USENIX Security '18: Highlights

USENIX Security may not be the most glamorous security conference today, but I cannot remember the last time I've looked over the proceedings and said oh well, nothing interesting happened this year. And USENIX Security '18 is no exception.

USENIX graciously publishes all the papers presented at the conferences that it organizes, and the proceedings of USENIX Security '18 were just published. What better to do on a hot August afternoon, right?

There is plenty of interesting reading material in there, but eight papers in particular caught my attention.

ACES: Automatic Compartments for Embedded Systems is a paper about an interesting (if not entirely novel) approach to isolating runtime components through compile-time analysis and enforcement. ACES is more finely-grained than Mbed uVisor, probably the most widely-deployed solution in its league, and MINION, described by Kim et al. .

Effective Detection of Multimedia Protocol Tunneling using Machine Learning is not necessarily surprising, and (like anything that uses machine learning lately) may turn out to be hard to reproduce, but it is thought-provoking. Tunneling covert data through whitelisted protocols has been touted not only as a potential solution for users under oppressive regimes or whistleblowers, but also as a way to work around commercial limitations, unfair dataplans, or pseudo-open Internet plans, as promoted by some companies.

The Dangers of Key Reuse: Practical Attacks on IPsec IKE is interesting and practical (the work in the paper resulted in 4 CVEs, for 4 different vendors).

The Battle for New York: A Case Study of Applied Digital Threat Modeling at the Enterprise Level is interesting for the same reason: it's a very practical paper. While its results are inherently less definitive than the previous one's, it's nonetheless an interesting read. It never hurts to see what others are doing.

FUZE: Towards Facilitating Exploit Generation for Kernel Use-After-Free Vulnerabilities initially looks like just another bit of incremental progress in the field of automatic exploit generation, but in-kernel UAF vulnerabilities are indeed among the hardest to figure out manually, and very challenging to exploit automatically. And yet these guys did it.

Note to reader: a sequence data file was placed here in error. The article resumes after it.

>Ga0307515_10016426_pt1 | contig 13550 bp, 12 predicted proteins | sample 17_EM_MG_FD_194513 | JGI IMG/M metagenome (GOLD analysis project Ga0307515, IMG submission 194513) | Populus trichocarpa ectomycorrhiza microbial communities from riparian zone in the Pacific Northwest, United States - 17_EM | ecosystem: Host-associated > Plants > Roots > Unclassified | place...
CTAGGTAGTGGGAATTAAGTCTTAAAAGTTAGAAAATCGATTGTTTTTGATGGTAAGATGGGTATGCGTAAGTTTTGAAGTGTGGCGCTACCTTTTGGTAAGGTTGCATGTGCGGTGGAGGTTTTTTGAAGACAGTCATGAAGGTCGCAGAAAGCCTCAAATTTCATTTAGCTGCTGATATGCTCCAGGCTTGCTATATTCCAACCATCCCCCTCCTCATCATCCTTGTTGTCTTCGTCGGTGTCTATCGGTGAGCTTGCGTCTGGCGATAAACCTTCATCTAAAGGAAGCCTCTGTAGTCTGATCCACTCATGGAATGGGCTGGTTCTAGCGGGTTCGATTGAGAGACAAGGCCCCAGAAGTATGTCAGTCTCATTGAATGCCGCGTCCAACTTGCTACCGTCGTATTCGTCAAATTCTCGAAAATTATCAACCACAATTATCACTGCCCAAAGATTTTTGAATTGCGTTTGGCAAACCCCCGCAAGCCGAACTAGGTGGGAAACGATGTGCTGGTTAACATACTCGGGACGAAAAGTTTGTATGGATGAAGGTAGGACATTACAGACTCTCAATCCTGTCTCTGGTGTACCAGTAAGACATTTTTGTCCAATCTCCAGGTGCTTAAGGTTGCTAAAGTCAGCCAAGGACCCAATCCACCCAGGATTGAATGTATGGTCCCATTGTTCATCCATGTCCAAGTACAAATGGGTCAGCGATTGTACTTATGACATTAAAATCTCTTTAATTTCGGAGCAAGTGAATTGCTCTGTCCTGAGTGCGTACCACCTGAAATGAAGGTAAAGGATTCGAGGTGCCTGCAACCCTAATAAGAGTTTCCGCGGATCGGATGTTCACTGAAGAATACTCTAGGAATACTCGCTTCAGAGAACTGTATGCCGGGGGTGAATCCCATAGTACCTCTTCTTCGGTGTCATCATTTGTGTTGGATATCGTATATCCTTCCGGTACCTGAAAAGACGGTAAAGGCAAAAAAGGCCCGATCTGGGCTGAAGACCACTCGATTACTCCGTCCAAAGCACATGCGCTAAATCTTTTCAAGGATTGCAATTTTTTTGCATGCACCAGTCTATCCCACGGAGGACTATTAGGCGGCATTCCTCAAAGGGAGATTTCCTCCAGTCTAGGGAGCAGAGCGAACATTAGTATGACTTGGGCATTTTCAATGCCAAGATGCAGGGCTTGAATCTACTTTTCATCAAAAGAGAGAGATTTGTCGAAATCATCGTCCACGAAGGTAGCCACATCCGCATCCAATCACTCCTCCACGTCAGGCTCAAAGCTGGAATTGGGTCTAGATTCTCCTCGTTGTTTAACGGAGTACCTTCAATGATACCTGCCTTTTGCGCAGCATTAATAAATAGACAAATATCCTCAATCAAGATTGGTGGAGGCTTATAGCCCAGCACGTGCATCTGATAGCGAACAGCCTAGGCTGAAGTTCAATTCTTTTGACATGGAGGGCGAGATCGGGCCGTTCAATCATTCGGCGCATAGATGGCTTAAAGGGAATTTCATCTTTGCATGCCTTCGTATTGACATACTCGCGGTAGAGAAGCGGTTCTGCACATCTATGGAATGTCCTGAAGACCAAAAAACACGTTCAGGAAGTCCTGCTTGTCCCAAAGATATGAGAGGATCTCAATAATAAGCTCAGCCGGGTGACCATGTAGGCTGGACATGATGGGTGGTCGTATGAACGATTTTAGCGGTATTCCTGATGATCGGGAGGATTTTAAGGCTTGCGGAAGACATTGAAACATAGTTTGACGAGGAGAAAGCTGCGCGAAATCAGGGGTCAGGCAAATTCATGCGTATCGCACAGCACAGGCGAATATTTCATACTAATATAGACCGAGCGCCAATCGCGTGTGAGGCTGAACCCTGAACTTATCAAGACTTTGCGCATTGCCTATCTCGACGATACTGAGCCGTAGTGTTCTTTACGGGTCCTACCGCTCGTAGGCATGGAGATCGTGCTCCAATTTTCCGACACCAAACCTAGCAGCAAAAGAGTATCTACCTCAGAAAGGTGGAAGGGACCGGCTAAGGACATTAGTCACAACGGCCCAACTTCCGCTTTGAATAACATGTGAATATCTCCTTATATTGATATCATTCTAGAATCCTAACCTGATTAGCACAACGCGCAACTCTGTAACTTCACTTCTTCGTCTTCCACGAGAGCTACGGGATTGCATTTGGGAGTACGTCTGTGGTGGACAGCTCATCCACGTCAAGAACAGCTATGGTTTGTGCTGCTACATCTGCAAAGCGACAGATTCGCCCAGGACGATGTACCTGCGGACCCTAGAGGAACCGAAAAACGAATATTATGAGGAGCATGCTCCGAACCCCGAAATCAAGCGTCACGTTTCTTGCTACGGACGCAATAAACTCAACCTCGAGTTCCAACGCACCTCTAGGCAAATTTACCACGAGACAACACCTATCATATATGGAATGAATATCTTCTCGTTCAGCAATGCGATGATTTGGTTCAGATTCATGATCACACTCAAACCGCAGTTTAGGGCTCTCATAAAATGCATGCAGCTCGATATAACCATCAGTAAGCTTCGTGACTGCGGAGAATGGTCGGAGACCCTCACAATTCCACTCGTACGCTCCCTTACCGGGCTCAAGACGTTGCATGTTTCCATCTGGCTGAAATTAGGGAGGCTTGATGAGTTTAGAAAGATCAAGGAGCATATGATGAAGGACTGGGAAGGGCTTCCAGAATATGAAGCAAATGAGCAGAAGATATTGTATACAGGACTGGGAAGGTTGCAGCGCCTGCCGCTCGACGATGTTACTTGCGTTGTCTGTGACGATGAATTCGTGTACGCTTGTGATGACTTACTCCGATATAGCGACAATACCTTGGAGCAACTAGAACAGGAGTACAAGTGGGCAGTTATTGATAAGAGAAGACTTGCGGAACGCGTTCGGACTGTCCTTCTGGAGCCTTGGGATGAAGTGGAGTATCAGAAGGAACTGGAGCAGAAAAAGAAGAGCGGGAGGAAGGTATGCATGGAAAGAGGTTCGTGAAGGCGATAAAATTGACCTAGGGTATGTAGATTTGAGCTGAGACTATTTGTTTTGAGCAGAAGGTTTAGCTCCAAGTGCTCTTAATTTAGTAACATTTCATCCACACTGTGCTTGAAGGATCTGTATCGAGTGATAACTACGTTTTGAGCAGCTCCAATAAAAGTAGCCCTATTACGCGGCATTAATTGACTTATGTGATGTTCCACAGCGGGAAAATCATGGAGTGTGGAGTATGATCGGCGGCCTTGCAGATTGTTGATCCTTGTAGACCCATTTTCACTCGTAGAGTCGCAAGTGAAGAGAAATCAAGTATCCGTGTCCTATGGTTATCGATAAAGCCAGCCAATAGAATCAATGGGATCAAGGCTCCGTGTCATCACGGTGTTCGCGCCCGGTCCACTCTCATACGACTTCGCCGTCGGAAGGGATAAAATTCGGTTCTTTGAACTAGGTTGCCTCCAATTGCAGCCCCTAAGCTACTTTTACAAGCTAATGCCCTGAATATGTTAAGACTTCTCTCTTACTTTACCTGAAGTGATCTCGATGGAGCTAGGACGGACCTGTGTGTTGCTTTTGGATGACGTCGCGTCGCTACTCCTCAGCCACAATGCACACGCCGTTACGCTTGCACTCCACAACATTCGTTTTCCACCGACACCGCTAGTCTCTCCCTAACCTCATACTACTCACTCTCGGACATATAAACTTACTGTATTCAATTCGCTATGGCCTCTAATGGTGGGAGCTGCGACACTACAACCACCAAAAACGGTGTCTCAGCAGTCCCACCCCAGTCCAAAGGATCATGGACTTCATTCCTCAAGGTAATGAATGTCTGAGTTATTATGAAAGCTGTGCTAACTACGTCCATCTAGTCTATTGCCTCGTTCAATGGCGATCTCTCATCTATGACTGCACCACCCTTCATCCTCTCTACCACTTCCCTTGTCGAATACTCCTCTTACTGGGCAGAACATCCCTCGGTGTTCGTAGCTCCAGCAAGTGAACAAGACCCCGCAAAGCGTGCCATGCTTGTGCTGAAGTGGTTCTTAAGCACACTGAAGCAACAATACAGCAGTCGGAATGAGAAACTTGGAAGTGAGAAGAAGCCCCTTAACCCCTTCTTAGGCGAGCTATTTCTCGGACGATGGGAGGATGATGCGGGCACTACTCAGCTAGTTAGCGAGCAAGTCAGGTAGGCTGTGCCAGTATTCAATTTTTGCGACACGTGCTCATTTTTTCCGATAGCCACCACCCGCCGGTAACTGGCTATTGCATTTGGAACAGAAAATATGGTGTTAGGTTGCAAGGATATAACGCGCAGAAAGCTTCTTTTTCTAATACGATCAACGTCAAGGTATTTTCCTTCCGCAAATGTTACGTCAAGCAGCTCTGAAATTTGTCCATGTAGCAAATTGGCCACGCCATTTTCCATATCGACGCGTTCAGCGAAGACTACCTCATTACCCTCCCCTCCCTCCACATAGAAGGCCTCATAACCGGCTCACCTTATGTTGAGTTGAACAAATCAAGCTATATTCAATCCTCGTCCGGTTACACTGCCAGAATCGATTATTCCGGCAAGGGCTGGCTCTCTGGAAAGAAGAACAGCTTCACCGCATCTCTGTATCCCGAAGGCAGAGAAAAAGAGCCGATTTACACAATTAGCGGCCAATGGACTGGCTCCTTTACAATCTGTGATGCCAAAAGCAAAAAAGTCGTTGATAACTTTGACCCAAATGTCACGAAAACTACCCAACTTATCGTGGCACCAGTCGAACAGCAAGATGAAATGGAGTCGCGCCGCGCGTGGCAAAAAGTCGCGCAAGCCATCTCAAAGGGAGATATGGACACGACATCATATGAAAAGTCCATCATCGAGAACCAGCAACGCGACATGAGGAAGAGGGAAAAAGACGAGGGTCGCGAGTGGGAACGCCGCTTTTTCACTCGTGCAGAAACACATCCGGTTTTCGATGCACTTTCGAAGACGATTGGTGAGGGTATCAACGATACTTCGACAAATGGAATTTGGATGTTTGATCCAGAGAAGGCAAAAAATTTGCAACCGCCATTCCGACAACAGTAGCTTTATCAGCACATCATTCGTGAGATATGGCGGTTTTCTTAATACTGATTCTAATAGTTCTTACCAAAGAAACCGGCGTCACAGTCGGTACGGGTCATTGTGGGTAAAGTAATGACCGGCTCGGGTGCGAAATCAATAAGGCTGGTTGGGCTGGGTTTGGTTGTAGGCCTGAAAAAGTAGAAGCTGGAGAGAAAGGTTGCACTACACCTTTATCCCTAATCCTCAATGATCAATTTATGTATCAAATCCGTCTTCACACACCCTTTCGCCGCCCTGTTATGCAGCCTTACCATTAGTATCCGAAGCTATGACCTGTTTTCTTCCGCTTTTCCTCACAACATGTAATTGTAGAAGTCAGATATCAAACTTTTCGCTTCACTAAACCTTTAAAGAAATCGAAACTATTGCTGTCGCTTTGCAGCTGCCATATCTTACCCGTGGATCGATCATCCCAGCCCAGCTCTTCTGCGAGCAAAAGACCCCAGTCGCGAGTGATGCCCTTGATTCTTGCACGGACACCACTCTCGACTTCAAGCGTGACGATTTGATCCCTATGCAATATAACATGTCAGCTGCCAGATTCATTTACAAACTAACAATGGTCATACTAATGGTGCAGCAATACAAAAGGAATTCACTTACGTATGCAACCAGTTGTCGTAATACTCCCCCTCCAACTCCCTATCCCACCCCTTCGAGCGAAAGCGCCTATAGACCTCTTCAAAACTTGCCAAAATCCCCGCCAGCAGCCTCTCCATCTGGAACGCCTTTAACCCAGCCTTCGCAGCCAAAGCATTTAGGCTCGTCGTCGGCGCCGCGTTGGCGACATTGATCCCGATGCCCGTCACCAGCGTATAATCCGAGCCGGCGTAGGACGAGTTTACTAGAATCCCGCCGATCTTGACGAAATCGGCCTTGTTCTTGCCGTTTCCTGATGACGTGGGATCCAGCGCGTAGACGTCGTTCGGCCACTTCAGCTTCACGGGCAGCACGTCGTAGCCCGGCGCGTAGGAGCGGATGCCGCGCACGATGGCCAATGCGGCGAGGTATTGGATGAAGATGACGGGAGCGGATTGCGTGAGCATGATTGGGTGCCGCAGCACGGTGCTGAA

Return of Bleichenbacher's Oracle Threat (ROBOT) is a little depressing.

Malicious Management Unit: Why Stoppin Cache Attacks in Software is Harder Than You Think is interesting through its high-level approach. The paper includes only one proof of concept, via the MMU, but the authors propose additional methods in section 8.2.. The rabbit hole seems to run very deep.

The Guard's Dilemma: Efficient Code-Reuse Attacks Against Intel SGX presents a refined method of extracting data from Intel SGX enclaves by exploiting memory corruption vulnerabilities within enclave code. Several attacks in this class are already known, but unlike this one, they require high-privileges and are difficult to mount in a stealthy manner.

I am not one to recycle closing remarks, but in this case, I will make an exception (and I make it every time I talk or write about conferences). Never stop learning. We are at the forefront of human creation, though I don't hesitate to call it "human progress" just because I want to avoid using two tired tropes in the same paragraph. There is still very little responsibility that is legally enforced upon our profession. It's up to us to enforce it, and knowledge and understanding are the fabric of responsibility.

Your average "Proceedings of the Umpteenth Conference on Something Something" might make it seem like there is not much knowledge or understanding to gain from reading papers. Some of these papers in these proceedings, too, are "academic" in the negative sense of the word. But this is how almost every successful crypto attack that we can mount today started.

Happy reading!